The plastic spoons 1 correctly received in the transverse grooves 6 are conveyed onwards by the upper run 3a of the conveyor belt 3, the plastic spoons which are not located as far as the right edge of the conveyor belt 3, as seen in the direction of travel P1, being displaced to the right by the pins 10 of the shifting belt 7 which are engaging in the transverse grooves 6. When the pins 10 by the movement of the shifting belt 7 are moved upwards and out of the transverse grooves 6 at the upper roller 9, the plastic spoons engaged by the respective pins 10 have been shifted to such a position that, after the upper roller 9, the are advanced in a row 1' one after the other. If two or more (in the illustrated Example a maximum of four) plastic spoons are correctly received in one and the same groove, the leftmost plastic spoon is shifted to the above-mentioned position at the right margin of the conveyor belt 3. During this displacement, all the other plastic spoons received in the same transverse groove 6 are shifted to the right out of the transverse groove 6 and into a collecting chute 13 leading down into the container 2. In FIG. 1, such ejection is illustrated by two plastic spoons referenced 1". In order that the plastic spoons 1 in one and the same transverse groove 6 should not be moved up on top of each other during the lateral shifting, a plate 14 is provided close above the upper run 3a of the conveyor belt 3 to the right of the shifting belt 7. In the illustrated Example, the plate 14 is made of a transparent material.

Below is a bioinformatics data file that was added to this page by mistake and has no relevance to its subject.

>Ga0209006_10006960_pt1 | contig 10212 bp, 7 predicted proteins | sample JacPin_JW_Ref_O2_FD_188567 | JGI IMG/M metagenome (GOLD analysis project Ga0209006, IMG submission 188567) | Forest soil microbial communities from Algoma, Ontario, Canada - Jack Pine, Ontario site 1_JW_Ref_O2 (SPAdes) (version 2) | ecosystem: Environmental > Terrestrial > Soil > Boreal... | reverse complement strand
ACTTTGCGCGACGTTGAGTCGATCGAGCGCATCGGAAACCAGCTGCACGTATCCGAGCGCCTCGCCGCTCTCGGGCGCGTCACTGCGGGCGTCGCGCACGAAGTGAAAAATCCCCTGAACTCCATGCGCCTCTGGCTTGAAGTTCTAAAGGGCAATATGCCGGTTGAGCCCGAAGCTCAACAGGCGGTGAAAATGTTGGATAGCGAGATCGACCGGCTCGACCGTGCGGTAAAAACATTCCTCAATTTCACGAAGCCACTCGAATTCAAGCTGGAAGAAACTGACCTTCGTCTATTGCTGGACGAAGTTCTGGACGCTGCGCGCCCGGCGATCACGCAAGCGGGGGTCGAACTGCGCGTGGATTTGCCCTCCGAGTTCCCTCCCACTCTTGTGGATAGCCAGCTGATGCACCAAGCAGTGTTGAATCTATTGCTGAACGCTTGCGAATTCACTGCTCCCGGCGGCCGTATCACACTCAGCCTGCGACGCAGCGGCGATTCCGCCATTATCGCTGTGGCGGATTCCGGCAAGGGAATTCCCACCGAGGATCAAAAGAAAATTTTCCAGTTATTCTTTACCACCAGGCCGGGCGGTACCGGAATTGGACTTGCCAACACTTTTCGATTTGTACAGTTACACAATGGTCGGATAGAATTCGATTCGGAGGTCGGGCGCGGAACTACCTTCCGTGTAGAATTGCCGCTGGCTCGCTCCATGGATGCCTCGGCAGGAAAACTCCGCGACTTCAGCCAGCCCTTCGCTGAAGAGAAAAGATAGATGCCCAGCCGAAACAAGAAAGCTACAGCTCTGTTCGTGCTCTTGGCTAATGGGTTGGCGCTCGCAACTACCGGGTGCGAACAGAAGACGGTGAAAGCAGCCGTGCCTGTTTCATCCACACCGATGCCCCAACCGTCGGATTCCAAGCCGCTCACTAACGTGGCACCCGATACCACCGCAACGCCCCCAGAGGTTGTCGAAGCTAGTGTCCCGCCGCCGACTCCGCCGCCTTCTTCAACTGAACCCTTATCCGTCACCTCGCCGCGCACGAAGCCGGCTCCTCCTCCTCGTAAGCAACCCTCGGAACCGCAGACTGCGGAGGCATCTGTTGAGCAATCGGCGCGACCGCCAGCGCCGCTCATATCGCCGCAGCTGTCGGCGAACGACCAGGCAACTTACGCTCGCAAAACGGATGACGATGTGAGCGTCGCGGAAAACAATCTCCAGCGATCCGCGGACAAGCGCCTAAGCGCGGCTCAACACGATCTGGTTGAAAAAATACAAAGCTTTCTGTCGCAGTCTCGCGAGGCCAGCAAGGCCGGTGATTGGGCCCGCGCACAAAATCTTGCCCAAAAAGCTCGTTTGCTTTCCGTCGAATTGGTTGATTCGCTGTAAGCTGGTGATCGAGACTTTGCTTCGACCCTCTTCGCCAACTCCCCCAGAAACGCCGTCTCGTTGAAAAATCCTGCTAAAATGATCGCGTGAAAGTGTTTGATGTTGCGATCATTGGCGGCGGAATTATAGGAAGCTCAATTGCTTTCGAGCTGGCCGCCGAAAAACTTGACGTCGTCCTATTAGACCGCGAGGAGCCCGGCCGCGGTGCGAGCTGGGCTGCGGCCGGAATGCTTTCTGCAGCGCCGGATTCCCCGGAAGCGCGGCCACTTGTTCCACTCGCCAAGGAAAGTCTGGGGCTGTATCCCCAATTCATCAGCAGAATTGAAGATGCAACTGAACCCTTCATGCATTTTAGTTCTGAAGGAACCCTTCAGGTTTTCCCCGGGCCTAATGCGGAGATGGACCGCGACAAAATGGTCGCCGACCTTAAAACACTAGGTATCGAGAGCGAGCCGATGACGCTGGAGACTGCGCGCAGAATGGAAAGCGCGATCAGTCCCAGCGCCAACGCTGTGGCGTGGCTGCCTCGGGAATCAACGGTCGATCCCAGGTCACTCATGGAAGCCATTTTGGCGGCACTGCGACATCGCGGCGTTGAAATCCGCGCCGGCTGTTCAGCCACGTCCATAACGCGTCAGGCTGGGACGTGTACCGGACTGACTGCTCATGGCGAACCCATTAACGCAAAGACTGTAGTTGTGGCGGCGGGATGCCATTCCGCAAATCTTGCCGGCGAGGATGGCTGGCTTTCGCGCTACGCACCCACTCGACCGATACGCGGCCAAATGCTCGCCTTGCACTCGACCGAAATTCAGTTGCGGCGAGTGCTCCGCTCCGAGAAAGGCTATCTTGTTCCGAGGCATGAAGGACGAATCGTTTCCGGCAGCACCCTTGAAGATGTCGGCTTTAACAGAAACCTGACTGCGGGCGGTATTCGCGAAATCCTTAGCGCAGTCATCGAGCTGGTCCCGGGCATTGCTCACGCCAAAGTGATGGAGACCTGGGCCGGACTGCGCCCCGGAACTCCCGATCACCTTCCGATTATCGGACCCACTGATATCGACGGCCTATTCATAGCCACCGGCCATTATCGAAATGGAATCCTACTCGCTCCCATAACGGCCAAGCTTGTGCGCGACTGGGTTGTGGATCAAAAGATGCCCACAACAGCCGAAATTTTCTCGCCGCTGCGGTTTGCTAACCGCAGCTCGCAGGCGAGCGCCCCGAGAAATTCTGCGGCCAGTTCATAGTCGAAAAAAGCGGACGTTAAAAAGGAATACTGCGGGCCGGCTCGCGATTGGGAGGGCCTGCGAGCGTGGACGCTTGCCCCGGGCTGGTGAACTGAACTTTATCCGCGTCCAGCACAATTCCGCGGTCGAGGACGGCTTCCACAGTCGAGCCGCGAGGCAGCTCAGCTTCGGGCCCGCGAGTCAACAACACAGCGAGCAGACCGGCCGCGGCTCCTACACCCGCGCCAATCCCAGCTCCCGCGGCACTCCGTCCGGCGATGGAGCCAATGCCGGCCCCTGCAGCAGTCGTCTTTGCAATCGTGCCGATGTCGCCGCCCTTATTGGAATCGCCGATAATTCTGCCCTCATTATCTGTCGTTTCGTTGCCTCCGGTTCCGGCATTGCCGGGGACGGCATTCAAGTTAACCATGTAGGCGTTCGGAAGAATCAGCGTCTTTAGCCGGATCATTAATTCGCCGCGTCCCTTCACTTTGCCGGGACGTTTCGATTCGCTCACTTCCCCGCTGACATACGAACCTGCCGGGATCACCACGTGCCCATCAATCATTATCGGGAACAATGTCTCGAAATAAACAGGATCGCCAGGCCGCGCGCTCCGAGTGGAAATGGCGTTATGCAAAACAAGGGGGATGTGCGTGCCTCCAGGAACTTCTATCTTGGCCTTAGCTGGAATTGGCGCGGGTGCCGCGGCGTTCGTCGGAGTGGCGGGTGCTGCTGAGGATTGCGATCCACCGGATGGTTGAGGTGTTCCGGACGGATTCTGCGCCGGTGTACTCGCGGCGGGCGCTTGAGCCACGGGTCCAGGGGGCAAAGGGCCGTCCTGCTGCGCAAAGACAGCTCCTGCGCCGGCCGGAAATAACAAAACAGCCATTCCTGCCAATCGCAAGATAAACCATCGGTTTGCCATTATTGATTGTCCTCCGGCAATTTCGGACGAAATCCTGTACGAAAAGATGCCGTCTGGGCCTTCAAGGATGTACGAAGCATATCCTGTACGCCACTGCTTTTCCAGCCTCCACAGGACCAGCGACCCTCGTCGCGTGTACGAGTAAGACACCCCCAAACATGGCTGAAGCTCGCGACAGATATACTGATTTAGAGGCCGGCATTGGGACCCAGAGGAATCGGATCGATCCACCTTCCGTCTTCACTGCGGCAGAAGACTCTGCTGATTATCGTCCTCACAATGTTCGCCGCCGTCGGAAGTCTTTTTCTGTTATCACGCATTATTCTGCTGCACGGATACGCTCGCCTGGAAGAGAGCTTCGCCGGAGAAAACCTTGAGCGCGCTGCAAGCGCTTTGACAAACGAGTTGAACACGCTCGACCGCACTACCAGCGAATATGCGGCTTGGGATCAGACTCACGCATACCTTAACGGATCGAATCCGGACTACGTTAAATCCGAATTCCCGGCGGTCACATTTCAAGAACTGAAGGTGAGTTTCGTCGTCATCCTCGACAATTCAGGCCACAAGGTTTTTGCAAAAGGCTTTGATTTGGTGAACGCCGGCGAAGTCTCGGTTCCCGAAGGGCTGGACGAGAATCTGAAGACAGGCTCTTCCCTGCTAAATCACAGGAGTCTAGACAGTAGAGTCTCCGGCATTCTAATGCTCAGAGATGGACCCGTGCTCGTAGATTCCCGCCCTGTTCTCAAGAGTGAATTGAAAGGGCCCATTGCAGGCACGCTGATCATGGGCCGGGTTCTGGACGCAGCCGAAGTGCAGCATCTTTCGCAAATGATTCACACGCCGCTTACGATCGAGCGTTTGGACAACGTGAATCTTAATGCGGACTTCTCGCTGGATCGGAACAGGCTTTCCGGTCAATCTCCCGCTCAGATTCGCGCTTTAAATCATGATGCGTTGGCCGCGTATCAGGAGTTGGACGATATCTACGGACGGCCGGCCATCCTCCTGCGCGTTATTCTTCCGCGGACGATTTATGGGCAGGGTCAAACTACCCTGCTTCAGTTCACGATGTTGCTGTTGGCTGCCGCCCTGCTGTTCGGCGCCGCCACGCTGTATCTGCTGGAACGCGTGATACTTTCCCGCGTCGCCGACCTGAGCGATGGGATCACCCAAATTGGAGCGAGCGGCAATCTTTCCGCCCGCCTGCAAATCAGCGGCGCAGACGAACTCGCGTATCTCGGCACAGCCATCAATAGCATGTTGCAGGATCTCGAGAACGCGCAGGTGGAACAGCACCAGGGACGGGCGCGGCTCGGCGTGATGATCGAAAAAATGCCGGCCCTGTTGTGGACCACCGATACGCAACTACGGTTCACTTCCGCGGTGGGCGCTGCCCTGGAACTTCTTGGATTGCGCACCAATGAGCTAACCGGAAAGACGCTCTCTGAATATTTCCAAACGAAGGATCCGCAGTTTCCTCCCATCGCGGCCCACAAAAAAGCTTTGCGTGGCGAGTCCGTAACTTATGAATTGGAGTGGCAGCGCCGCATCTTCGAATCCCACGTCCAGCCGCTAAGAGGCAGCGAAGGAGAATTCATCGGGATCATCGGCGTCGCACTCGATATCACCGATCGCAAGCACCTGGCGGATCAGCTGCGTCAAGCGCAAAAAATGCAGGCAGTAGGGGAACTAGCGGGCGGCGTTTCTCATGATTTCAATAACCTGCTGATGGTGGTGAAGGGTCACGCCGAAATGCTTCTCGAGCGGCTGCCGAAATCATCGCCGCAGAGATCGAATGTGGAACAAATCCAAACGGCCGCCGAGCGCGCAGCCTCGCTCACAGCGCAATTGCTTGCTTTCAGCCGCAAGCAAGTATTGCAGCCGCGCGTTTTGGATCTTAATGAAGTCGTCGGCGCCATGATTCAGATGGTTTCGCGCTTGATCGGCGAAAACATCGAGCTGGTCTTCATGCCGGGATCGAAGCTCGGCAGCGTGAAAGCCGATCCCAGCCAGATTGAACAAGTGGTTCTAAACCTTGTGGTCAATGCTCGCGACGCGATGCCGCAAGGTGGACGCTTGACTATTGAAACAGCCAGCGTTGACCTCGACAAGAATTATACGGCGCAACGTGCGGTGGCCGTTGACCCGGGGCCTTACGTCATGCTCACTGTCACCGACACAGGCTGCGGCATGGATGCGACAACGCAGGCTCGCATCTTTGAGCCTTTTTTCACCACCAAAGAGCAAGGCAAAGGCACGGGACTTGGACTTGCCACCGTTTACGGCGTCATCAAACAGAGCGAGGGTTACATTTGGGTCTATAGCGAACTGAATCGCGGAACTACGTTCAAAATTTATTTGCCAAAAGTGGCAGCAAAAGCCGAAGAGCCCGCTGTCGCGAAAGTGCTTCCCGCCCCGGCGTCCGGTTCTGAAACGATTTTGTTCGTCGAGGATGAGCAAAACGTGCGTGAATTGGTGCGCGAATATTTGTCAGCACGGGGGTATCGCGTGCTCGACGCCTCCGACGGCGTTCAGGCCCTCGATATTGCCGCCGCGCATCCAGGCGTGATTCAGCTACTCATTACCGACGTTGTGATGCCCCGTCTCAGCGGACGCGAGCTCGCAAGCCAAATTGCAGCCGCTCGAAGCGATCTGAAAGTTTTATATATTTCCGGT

The device now described thus provides for an orderly removal of plastic spoons 1 from a disarray of plastic spoons in the container 2, the plastic spoons being so arranged that when being fed out, they are facing in the same direction (front side downwardly) and are placed straight behind one another in a row 1'.
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|U.S. Classification||198/454, 198/397.06|
|International Classification||B65G47/84, B65G47/26, B65B35/24, B65G47/28, B65G47/24|
|Cooperative Classification||B65G47/841, B65G47/26|
|European Classification||B65G47/84A, B65G47/26|
|Sep 7, 1988||AS||Assignment|
Owner name: AKTIEBOLAGET TETRA PAK, BOX 61, S-221 00 LUND, SWE
Free format text: ASSIGNMENT OF ASSIGNORS INTEREST.;ASSIGNOR:GUSTAFSSON, BROR;REEL/FRAME:004946/0330
Effective date: 19880829
Owner name: AKTIEBOLAGET TETRA PAK, SWEDEN
Free format text: ASSIGNMENT OF ASSIGNORS INTEREST;ASSIGNOR:GUSTAFSSON, BROR;REEL/FRAME:004946/0330
Effective date: 19880829
|Feb 26, 1991||CC||Certificate of correction|
|Jun 30, 1993||FPAY||Fee payment|
Year of fee payment: 4
|Jul 9, 1997||FPAY||Fee payment|
Year of fee payment: 8
|Jul 31, 2001||REMI||Maintenance fee reminder mailed|
|Jan 9, 2002||LAPS||Lapse for failure to pay maintenance fees|
|Mar 12, 2002||FP||Expired due to failure to pay maintenance fee|
Effective date: 20020109